A recent paper published in Annals of Emergency Medicine makes the claim that half of all peripheral IV’s placed in an Australian ED were unused. Could this be true? Well, maybe... and maybe not. Either way, this paper got a lot of attention and is certainly worth a closer look.
In the paper’s introduction, the authors point out the harms of peripheral IV line placement such as time to insert, discomfort, phlebitis and sepsis. This is technically correct but is probably overstated.
To determined how often IV’s went unused, two trained abstractors did a structured electronic medical record review over a one month period. Their EMR has a mandatory field for recording of IV’s inserted in the ED. Unused IV’s were defined as “those that were not used for delivering fluids or drugs, including intravenous contrast, until discharge from the ED.”
How many went unused? Fifty percent! Yes, I can hear the gasps.
But there is a catch. Although not meeting the studies definition of “used”, 92% of patients had bloods drawn at the time of cannulation. In addition, the authors were very correct in emphasizing that this study did not address the difference between unused and unnecessary peripheral IV cannulas.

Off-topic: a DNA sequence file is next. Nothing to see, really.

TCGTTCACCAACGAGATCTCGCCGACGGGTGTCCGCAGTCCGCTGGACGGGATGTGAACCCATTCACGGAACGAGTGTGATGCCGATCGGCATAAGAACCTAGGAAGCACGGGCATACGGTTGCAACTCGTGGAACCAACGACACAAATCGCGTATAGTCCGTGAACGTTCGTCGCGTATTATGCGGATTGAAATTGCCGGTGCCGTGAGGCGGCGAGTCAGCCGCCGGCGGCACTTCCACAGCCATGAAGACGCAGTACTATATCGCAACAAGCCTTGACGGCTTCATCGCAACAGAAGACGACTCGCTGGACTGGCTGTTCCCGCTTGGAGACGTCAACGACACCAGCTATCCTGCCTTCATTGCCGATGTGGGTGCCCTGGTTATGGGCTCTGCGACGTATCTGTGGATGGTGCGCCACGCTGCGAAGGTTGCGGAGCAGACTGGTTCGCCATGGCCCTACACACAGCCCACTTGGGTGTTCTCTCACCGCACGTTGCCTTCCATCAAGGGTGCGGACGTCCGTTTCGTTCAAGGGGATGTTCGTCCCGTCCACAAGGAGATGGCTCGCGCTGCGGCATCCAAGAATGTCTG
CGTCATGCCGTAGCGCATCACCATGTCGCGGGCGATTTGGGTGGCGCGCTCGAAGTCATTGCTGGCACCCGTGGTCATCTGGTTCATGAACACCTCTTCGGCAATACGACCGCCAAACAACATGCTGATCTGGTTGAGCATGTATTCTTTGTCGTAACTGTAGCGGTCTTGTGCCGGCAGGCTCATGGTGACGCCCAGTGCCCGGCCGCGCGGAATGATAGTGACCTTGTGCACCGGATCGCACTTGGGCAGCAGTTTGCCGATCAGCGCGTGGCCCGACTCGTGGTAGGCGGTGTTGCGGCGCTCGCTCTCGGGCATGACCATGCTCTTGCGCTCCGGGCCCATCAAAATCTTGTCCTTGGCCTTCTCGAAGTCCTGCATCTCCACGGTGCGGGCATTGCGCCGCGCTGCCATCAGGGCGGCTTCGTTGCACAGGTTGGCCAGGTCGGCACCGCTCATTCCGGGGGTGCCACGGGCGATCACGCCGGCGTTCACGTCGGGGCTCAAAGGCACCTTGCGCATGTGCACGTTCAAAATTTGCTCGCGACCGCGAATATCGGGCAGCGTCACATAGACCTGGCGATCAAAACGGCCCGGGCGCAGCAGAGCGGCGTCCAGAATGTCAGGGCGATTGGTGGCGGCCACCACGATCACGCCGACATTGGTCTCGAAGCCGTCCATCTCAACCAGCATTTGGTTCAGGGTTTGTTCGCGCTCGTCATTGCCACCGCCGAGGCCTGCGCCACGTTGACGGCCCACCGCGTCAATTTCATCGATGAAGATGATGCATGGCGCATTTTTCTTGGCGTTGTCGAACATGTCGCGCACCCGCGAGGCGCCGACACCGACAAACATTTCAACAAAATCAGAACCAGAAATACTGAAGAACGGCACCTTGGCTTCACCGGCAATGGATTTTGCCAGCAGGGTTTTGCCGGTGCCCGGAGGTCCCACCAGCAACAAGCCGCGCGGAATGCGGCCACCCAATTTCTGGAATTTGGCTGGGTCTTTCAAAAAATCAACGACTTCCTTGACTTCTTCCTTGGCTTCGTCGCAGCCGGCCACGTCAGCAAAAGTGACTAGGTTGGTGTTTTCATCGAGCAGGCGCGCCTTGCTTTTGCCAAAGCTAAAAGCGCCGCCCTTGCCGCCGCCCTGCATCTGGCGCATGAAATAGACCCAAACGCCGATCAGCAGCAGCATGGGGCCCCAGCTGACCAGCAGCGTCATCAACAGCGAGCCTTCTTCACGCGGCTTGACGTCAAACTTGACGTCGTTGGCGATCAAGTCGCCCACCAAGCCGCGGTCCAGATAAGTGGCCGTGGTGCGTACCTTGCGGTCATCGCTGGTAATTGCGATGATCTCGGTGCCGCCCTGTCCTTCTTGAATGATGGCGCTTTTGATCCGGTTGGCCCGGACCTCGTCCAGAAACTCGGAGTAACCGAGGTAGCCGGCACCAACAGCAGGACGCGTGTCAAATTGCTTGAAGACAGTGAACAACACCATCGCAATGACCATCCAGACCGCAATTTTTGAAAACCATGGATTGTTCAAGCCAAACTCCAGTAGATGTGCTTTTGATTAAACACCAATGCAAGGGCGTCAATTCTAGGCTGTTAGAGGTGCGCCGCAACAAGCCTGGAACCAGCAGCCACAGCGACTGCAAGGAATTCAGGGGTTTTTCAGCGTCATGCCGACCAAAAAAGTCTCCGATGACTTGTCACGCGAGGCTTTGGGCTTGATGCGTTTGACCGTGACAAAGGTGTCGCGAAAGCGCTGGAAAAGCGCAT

Yes, we probably overdo IV’s in the ED. But I think this emphasis is a bit of a storm in a tea-cup. There are much bigger issues of waste for us to focus our attention. I would love to see a study that tells us something more important and what we already know (although this would be a very difficult study to define and conduct); half of all blood tests and other investigations in an ED are unnecessary and a waste of time & money. Good luck with this one.
Limm EI, Fang X, Dendle C, et al. Half of All Peripheral Intravenous Lines in an Australian Tertiary Emergency Department Are Unused: Pain With No Gain? Ann Emerg Med 2013;62:521-525.